The New York Times and international best seller Pride and Prejudice and Zombies captured the imaginations and brains of readers worldwide and has been translated into 20 languages. Now, comes a new tale of romance, heartbreak, and tentacled mayhem! Sense and Sensibility and Sea Monsters (Quirk Books; September 15, 2009; $12.95) by Jane Austen and Ben H. Winters expands the original text of Austen’s beloved novel with all-new scenes of giant lobsters, rampaging octopi, two-headed sea serpents, swashbuckling pirates, and other seaworthy creatures.
Editor Jason Rekulak explains the choice of sea monsters for this highly anticipated literary mash-up:
“Sea Monsters allowed us to draw inspiration from so many rich and diverse sources—most obviously Jules Verne novels and Celtic mythology, but also Jaws, Lost, Pirates of the Caribbean, even SpongeBob Squarepants! I think Pride and Prejudice and Zombies fans were counting on us to deliver something original.”
With Sense and Sensibility and Sea Monsters, Quirk Classics has also developed a new Austen to monster ratio. Instead of featuring 85% of Austen’s work and 15% new text as in Pride and Prejudice and Zombies, Sense and Sensibility and Sea Monsters features 60% Austen and 40% additional monster chaos! Most importantly, this new Quirk Classic stays true to Austen’s original novel…
You can check out the book trailer here: http://www.youtube.com/watch?v=_jZVE5uF24Q
Here’s an excerpt:
by Jane Austen and Ben H. Winters,
Authors of Sense and Sensibility and Sea Monsters
The family of Dashwood had been settled in Sussex since before the Alteration, when the waters of the world grew cold and hateful to the sons of man, and darkness moved on the face of the deep.
The Dashwood estate was large, and their residence was at Norland Park, in the dead centre of their property, set back from the shoreline several hundred yards and ringed by torches.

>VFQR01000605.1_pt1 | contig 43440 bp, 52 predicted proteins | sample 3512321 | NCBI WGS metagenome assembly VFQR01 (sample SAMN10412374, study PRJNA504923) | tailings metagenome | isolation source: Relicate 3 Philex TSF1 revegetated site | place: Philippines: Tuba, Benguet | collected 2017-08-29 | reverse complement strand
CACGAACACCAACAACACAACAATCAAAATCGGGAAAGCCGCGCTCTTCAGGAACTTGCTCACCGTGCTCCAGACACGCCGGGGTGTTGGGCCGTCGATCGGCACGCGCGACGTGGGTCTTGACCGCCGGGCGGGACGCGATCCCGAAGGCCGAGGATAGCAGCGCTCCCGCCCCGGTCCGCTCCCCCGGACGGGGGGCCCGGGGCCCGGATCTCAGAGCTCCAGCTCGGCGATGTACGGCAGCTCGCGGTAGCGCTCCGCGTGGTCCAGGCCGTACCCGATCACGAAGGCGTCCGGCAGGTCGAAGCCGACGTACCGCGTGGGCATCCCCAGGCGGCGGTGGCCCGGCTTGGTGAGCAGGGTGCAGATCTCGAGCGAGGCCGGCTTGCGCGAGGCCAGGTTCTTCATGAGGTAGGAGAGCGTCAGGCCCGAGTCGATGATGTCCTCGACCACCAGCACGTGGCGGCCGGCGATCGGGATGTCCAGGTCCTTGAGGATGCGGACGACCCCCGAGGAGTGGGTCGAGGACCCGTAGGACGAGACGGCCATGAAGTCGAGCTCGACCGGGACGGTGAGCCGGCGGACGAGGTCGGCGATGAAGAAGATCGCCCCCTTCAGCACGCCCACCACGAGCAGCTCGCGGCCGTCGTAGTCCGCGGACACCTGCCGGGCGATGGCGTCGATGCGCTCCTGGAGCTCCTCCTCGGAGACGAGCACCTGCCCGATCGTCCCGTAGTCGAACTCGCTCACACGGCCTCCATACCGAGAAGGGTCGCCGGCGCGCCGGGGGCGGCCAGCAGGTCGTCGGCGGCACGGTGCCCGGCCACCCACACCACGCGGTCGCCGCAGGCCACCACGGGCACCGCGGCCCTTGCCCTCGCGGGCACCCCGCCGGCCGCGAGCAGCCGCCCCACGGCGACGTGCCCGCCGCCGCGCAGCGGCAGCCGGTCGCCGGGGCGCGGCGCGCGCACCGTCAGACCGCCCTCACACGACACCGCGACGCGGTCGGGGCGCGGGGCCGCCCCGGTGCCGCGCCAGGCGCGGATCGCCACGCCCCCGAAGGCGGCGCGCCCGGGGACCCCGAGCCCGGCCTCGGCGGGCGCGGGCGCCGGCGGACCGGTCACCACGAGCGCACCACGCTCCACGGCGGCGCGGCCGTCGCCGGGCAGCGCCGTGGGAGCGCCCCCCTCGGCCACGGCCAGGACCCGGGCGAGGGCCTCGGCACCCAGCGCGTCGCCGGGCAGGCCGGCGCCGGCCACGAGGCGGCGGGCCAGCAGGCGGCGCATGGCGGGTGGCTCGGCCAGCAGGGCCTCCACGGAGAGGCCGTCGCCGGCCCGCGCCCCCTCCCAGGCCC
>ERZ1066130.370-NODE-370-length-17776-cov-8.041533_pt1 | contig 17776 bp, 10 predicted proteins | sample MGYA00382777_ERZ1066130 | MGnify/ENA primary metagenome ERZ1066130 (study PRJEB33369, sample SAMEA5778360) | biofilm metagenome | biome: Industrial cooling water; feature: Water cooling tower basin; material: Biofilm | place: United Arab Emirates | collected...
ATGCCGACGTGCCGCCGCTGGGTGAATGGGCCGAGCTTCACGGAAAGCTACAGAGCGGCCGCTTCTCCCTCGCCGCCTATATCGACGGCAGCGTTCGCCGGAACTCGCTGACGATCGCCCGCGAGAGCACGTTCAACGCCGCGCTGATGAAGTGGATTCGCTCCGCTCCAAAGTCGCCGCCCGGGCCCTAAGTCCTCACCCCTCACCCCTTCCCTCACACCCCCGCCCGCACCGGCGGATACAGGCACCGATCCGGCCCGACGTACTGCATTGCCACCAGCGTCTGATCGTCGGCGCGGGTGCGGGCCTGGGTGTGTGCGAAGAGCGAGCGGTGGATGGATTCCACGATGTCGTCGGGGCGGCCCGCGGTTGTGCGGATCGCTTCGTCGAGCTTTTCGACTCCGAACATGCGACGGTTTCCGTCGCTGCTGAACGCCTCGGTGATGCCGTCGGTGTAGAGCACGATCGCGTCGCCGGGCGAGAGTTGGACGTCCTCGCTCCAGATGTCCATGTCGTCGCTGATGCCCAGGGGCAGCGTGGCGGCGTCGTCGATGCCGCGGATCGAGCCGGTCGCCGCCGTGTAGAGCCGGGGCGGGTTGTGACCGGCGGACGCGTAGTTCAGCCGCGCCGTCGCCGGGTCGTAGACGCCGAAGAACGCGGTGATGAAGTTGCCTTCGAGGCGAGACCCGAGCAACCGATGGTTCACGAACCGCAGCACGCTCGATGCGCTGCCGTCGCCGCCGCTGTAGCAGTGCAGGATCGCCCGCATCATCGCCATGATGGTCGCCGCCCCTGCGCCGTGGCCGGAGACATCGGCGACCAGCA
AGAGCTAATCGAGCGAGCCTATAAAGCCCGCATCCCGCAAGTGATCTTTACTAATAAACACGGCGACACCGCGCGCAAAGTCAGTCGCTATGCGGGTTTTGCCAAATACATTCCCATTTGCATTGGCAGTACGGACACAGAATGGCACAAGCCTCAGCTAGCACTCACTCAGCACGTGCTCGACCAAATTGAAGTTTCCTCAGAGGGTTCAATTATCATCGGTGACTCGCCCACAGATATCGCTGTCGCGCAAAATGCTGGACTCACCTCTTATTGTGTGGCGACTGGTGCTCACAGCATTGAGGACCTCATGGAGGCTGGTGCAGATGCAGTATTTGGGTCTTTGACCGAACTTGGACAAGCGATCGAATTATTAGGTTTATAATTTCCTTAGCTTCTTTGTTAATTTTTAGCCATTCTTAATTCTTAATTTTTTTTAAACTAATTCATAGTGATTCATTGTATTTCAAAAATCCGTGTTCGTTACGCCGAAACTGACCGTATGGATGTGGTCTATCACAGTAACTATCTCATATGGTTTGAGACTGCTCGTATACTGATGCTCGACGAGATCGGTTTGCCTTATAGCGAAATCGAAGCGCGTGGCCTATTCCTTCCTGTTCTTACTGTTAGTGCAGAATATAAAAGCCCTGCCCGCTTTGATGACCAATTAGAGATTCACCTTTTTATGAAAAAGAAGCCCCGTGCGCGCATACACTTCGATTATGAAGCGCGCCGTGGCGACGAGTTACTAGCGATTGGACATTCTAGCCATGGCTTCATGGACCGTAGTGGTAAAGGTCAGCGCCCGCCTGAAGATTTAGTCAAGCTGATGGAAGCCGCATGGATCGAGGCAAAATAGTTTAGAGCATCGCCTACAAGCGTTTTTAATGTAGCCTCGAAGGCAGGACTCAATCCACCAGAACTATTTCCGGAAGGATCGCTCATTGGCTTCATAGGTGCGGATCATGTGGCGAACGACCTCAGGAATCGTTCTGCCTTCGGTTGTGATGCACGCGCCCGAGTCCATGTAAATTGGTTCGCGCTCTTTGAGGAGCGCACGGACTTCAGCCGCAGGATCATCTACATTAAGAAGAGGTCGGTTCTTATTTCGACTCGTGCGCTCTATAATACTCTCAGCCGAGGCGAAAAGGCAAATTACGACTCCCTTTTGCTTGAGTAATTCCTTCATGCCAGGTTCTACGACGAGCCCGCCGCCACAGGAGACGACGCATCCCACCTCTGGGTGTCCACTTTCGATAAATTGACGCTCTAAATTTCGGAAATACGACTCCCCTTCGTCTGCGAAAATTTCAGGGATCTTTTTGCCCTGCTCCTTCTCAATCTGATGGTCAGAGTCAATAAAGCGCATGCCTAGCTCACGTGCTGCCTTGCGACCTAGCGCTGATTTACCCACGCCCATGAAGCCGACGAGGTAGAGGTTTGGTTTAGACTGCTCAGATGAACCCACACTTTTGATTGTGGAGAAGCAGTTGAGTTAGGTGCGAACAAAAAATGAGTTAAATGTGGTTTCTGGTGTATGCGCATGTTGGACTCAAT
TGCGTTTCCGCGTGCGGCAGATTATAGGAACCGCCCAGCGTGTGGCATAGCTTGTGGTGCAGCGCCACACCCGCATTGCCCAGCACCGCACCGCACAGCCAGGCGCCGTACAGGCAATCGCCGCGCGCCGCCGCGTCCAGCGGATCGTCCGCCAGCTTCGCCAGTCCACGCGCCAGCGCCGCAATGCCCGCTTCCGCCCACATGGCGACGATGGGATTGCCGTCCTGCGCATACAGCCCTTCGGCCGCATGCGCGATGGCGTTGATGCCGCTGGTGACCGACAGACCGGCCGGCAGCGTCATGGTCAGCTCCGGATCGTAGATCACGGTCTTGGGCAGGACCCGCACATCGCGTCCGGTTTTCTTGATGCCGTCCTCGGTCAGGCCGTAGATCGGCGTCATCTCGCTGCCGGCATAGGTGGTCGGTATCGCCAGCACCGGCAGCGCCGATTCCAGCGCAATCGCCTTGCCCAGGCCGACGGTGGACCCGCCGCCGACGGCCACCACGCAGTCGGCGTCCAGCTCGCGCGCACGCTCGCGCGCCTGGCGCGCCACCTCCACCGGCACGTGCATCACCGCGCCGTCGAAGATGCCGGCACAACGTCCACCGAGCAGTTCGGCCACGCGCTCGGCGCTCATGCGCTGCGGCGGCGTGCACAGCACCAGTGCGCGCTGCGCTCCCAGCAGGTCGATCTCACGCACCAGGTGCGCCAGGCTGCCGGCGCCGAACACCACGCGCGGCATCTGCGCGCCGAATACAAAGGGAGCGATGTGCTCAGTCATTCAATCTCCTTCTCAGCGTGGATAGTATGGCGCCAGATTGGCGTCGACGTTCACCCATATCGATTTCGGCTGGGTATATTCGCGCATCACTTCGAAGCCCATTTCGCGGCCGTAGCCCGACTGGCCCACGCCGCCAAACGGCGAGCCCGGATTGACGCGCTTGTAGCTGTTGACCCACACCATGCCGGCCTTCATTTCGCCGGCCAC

The late owner of this estate was a single man, who lived to a very advanced age, and who for many years of his life had a constant companion and housekeeper in his sister. Her death came as a surprise, ten years before his own; she was beating laundry upon a rock that revealed itself to be the camouflaged exoskeleton of an overgrown crustacean, a striated hermit crab the size of a German shepherd. The enraged creature affixed itself to her face with a predictably unfortunate effect. As she rolled helplessly in the mud and sand, the crab mauled her most thoroughly, suffocating her mouth and nasal passages with its mucocutaneous undercarriage. Her death caused a great change in the elderly Mr. Dashwood’s home. To supply her loss, the old man invited and received into his house the family of his nephew Mr. Henry Dashwood, the legal inheritor of the Norland estate, and the person to whom he intended to bequeath it.
By a former marriage, Henry had one son, John; by his present lady, three daughters. The son, a steady, respectable young man, was amply provided for by the fortune of his mother. The succession to the Norland estate, therefore, was not so really important to John as to his half sisters; for their mother had nothing, and their fortune would thus depend upon their father’s inheriting the old gentleman’s property, so it could one day come to them.
The old gentleman died; his will was read, and like almost every other will, gave as much disappointment as pleasure. He was neither so unjust, nor so ungrateful, as to leave his estate from his nephew — but Mr. Dashwood had wished for it more for the sake of his wife and daughters than for himself or his son — and to John alone it was secured! The three girls were left with a mere thousand pounds a-piece.